“I have had a few opportunities to consider going to other institutions, both academic and industrial,” Dr. Robb says. “But I’m still at Mayo primarily because of the rich collaboration in education, research and clinical practice, and the opportunity that presents for translating research developments to clinical practice. I do not believe there is any other place than Mayo where I could do so readily and efficiently what I love to do - translational research.”
Catheter ablation procedure avoids drugs and surgery
Douglas Packer, M.D., is conducting a tour through a patient’s heart. It’s a virtual tour – the patient was successfully treated a month earlier for heart arrhythmia – but Dr. Packer’s excitement is nonetheless palpable.
“When we start a case, it looks like this,” he says, indicating a blank computer screen in a Mayo Clinic cardiac lab in Minnesota. “And then we do this.” He drags the computer mouse. An image blooms onscreen: Layers of vivid green, red and yellow twisting into a 3-D blob. It’s the patient’s heart, the colors pinpointing tiny spots where errant electrical signals are causing atrial fibrillation, the most common arrhythmia.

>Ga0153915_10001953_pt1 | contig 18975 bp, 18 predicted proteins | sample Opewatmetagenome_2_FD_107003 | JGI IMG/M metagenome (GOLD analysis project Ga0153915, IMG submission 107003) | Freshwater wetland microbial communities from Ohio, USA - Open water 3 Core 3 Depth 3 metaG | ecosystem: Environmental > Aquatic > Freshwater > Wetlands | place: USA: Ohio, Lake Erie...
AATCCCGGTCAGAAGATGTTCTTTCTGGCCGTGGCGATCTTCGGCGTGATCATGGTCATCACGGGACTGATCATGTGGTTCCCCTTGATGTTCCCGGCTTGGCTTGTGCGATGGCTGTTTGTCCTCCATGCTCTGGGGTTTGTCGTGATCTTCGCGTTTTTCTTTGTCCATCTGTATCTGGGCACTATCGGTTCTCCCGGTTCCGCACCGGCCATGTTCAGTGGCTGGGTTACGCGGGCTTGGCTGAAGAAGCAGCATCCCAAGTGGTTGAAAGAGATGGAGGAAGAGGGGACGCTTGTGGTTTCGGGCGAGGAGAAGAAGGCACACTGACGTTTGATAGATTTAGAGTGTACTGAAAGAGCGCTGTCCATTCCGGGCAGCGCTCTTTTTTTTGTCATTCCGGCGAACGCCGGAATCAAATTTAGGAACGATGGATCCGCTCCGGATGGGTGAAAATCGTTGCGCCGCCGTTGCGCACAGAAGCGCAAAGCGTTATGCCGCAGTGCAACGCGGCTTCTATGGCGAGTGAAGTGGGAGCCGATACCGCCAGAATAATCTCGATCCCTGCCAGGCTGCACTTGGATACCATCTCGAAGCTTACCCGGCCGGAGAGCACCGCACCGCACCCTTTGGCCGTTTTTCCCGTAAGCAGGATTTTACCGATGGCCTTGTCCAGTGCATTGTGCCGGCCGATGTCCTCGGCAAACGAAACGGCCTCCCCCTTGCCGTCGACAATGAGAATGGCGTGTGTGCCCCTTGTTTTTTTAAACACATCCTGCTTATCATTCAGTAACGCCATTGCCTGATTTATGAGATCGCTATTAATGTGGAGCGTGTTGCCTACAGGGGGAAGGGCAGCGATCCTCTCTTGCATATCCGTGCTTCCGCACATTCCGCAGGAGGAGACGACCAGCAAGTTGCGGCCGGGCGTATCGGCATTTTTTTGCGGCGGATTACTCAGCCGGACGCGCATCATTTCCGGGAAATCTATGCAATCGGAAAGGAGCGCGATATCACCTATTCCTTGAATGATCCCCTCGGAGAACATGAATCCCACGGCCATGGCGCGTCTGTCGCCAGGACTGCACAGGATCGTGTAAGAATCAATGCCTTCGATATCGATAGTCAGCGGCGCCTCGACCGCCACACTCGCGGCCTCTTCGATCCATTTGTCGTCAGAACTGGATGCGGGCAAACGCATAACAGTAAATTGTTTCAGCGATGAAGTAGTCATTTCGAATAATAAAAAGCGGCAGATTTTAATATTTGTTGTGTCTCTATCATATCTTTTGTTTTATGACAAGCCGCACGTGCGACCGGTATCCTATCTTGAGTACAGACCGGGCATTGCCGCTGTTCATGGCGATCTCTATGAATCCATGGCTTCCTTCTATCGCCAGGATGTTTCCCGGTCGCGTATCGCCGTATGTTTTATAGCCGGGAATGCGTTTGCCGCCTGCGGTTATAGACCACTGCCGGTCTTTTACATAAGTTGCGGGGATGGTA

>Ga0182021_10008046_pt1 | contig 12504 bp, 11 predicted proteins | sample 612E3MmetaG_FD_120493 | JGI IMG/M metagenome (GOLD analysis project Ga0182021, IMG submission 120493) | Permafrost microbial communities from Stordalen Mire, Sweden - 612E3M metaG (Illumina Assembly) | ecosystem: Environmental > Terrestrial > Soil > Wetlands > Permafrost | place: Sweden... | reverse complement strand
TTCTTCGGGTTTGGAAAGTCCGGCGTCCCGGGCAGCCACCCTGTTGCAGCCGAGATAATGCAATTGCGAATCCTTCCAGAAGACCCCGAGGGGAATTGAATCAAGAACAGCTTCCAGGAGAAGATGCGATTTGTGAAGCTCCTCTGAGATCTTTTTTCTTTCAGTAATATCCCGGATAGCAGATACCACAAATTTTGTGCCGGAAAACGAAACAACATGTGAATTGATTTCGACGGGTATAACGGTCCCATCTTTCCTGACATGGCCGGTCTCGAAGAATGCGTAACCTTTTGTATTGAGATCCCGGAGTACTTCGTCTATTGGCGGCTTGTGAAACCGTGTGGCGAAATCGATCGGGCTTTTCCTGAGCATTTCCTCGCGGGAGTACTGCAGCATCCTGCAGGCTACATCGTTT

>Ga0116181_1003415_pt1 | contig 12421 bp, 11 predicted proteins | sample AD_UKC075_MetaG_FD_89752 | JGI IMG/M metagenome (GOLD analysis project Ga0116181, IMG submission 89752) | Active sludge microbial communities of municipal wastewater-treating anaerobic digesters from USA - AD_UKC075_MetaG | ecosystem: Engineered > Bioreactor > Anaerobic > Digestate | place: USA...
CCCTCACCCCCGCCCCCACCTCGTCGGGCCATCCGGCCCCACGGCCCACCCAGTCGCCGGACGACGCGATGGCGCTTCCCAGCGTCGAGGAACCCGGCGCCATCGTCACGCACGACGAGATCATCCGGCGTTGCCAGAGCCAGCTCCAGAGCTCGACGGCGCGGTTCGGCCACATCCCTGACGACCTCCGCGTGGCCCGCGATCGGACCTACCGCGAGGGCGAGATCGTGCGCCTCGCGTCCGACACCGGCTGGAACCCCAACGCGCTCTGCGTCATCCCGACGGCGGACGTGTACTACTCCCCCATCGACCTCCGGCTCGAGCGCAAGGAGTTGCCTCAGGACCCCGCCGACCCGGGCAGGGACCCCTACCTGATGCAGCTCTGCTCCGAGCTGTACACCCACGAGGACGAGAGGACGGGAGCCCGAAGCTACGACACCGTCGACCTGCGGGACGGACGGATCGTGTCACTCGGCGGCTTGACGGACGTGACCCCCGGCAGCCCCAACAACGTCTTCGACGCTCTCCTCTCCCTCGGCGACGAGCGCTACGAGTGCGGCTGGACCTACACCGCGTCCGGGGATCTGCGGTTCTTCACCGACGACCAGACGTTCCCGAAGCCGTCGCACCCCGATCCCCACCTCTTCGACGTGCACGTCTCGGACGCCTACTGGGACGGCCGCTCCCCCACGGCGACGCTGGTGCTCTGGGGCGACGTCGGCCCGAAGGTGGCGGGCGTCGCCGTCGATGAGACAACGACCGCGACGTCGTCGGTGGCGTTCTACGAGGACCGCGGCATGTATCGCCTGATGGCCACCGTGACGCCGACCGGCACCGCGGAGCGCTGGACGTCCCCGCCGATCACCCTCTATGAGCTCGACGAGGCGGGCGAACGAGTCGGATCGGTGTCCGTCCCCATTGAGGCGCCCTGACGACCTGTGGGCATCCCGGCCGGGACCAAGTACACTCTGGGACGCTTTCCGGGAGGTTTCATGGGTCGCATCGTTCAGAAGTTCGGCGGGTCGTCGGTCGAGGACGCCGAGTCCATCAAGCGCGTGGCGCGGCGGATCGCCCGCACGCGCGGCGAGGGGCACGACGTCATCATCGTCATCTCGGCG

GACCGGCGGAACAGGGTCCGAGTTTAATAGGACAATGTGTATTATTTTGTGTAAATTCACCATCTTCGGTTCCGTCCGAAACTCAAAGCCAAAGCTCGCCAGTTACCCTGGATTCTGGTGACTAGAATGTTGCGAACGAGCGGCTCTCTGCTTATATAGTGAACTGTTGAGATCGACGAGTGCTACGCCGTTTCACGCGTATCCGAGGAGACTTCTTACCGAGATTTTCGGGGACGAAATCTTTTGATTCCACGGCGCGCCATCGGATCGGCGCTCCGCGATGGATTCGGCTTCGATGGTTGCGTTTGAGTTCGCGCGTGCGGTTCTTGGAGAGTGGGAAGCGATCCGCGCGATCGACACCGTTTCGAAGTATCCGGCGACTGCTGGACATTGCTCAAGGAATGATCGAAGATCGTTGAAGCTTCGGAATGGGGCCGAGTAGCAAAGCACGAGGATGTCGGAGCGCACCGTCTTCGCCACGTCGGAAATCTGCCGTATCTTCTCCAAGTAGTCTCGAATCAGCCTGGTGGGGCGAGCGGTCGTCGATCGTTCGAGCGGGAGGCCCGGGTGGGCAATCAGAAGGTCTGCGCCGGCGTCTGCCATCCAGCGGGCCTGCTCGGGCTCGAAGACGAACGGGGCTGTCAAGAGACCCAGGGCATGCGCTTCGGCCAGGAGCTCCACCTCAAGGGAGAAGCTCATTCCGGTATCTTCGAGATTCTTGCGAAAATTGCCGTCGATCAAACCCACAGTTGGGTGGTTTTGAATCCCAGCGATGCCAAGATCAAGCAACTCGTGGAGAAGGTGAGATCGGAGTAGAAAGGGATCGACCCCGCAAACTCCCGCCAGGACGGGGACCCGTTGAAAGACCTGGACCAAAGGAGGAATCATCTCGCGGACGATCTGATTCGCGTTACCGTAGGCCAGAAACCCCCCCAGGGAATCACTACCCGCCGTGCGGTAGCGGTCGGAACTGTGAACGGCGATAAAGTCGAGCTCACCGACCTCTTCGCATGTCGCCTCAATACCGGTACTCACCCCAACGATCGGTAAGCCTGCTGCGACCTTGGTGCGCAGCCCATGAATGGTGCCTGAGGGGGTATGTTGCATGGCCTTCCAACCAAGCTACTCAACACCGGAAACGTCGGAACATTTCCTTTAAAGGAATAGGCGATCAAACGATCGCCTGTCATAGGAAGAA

Dr. Packer simulates directing radiofrequency energy to the hot spots. They sprout red dots, like beads on a necklace, indicating the abnormal tissue is destroyed and heart rhythm restored. During an actual procedure, he would be using long, thin catheters inserted into vessels in the leg to guide tiny electrodes all the way into the patient’s heart.
Long known for its cardiac expertise, Mayo Clinic is targeting the heart in new ways. Researchers are developing non-invasive, non-drug treatments that zero in on the causes and complications of atrial fibrillation.